Our trip around
New Zealand ends
April 18, 2012
Gulf Harbour Marina
36 37'.33S 174 47'.29E
Three months and three thousand miles later, our circumnavigation of New Zealand is complete. We left Opua, on North Island, and sailed up around North Cape, down the west coasts of North and South Islands to round South Cape on Stewart Island. Then we sailed back up the east coasts of all three islands. Our route took us north to 34 17'.66S and south to 47 20'.30S.
So, although we haven't returned to Opua, our circle is complete. We are in Gulf Harbour, the place Tenaya was berthed last season when we drove our campervan around New Zealand.
It was an amazing trip and we are so pleased we did it. Many people, including many New Zealanders, said it was not a good idea. Even Noonsite, which gives advice about sailing around Cape Horn, suggests driving rather than sailing around South Island.
Being a couple of stubborn but eternally optimistic people, Jim and I really wanted to sail to those wild, remote and beautiful places in New Zealand only accessible by boat. Jim sent messages to both Jimmy Cornell of Noonsite and Ken Campbell of Commander's Weather for advice.
Jan and Feb is the best time of year to do that trip.
Yes, we have worked with many clients and your plans are exactly correct other than Feb is just as good as Jan.
Just have options for stopping if the weather is bad, but I have seen
Hey, they always say summer in NZ does not start until Christmas!
Kind regards, Ken Campbell
It's funny because those who said not to consider sailing to South Island or Stewart Island had never actually done it themselves. Others, like Marcie and David on Nine of Cups, Beth and Evans on Hawk, Toby and Kath on Solstice, David on Runaway Bay, and a few others who had actually sailed there, were full of cautious encouragement.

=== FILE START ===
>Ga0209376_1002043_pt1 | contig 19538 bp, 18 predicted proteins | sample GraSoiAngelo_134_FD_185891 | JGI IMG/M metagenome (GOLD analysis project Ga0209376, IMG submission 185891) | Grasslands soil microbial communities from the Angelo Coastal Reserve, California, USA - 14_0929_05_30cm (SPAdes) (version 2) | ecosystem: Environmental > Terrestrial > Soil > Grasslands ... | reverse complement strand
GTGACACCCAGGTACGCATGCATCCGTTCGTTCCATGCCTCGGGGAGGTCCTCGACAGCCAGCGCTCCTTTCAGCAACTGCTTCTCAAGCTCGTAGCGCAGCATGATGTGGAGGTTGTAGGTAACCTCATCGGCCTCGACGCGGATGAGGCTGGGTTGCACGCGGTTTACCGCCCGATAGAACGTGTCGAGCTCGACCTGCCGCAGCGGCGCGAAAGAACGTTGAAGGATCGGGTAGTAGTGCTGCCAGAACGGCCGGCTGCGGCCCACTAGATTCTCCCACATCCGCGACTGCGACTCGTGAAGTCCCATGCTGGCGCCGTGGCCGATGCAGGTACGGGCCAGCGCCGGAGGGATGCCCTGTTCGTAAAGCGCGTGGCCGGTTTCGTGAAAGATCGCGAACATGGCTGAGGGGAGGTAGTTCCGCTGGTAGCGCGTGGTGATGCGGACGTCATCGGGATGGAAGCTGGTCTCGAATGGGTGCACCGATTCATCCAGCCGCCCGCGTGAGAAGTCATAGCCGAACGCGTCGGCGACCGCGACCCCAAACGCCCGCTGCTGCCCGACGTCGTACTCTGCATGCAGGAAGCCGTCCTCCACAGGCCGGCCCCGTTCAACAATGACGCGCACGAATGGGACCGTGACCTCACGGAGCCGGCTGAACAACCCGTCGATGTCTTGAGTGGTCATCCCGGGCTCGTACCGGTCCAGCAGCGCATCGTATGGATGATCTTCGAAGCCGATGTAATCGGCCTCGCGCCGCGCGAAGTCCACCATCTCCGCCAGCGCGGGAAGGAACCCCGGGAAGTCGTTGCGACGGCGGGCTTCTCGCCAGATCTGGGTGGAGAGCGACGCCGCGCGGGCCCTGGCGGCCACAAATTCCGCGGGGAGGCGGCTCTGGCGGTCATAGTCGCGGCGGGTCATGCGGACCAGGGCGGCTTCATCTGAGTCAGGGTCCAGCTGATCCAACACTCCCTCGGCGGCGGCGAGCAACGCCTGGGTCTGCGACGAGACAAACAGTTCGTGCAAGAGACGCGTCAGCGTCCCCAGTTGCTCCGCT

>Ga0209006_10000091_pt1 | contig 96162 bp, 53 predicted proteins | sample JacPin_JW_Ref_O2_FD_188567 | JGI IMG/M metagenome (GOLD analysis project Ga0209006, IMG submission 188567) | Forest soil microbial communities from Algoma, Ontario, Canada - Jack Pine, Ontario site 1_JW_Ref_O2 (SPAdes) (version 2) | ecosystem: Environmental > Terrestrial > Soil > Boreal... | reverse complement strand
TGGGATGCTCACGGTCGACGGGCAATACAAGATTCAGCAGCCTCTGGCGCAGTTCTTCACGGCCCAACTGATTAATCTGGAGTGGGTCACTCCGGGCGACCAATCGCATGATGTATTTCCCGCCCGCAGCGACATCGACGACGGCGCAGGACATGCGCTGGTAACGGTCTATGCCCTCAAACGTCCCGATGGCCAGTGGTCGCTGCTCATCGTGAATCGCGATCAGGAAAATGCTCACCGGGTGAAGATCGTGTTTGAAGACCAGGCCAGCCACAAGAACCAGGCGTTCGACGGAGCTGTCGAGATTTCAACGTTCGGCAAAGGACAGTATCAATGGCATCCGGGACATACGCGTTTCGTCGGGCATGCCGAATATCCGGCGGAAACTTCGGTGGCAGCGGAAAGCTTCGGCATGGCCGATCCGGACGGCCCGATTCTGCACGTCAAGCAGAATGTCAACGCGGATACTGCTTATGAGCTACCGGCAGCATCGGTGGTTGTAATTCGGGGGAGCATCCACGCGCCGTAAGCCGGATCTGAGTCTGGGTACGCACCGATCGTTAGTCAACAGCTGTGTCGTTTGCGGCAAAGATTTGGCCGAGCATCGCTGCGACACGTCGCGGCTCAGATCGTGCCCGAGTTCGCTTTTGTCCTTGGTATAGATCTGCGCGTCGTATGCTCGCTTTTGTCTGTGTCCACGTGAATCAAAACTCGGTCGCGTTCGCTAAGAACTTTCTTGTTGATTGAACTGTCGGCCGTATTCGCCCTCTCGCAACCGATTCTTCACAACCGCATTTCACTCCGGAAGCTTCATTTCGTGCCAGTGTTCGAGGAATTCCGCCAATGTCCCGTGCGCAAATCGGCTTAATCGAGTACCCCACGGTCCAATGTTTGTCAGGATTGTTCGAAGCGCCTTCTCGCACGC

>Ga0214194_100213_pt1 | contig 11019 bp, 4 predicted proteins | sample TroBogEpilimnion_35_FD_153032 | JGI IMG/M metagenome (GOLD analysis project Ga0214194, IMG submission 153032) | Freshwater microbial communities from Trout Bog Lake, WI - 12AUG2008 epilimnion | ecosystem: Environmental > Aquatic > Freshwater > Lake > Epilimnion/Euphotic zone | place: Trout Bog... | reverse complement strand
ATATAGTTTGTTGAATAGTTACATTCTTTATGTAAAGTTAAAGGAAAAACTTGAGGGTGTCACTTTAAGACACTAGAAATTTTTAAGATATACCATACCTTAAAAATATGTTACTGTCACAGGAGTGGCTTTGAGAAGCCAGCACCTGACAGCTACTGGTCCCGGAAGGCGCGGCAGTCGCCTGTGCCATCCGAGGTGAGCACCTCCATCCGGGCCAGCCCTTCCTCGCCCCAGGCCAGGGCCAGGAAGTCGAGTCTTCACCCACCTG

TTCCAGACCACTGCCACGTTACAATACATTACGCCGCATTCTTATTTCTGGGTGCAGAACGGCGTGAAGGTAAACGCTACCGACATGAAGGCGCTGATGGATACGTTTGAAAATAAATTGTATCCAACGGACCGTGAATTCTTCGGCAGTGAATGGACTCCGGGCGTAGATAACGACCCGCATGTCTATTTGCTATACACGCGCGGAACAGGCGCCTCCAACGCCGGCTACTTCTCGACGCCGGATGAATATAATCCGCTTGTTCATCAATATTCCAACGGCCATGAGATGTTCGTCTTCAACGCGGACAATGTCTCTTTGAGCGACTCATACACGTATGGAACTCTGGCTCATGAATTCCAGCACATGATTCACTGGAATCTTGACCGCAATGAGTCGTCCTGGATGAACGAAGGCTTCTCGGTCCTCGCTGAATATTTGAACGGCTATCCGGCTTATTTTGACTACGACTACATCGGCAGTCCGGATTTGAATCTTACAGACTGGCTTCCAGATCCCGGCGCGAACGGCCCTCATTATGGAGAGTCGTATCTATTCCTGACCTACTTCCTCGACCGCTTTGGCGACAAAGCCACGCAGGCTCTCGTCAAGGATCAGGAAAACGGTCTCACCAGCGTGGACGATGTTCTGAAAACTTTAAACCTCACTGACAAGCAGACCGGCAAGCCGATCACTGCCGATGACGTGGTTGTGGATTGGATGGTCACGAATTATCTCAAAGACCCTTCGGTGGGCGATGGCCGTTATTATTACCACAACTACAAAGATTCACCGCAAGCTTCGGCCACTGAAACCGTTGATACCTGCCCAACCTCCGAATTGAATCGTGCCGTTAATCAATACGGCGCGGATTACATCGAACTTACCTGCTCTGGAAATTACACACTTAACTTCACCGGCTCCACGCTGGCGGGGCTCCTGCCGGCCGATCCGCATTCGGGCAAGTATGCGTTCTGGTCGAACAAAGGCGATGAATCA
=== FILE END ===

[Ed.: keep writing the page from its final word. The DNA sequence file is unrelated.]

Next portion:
We always use Commander's Weather for long passages and enlisted them for guidance for this entire trip. Even in Fiordland, when distances between sounds were covered in one day, we added their advice to the detailed weather reports available on the radios and the GRIB files we received via sat phone. In these high latitudes, we certainly trust professionals with degrees in meteorology over our own best guesses!
We are exceedingly pleased with the service we receive from Commander's Weather Service and are giving them a whole-hearted song of praise here. The friendly, professional, and timely manner in which Ken, Brynn and Oliver communicate with us is superb. Initially we had read on their website that they are consulted by various major campaigns and wondered how much attention they would give little guys like us. We can honestly say that it is excellent. We highly recommend them to anyone venturing offshore.
Each passage is different and some are more pleasant than others. Often high winds or big seas add a degree of apprehension to an already exciting trip. Sunny days are serene while nights with clouds rolling by obscuring, then revealing, the moon and stars are absolutely magical. Dolphins are always a treat to see as are soaring seabirds.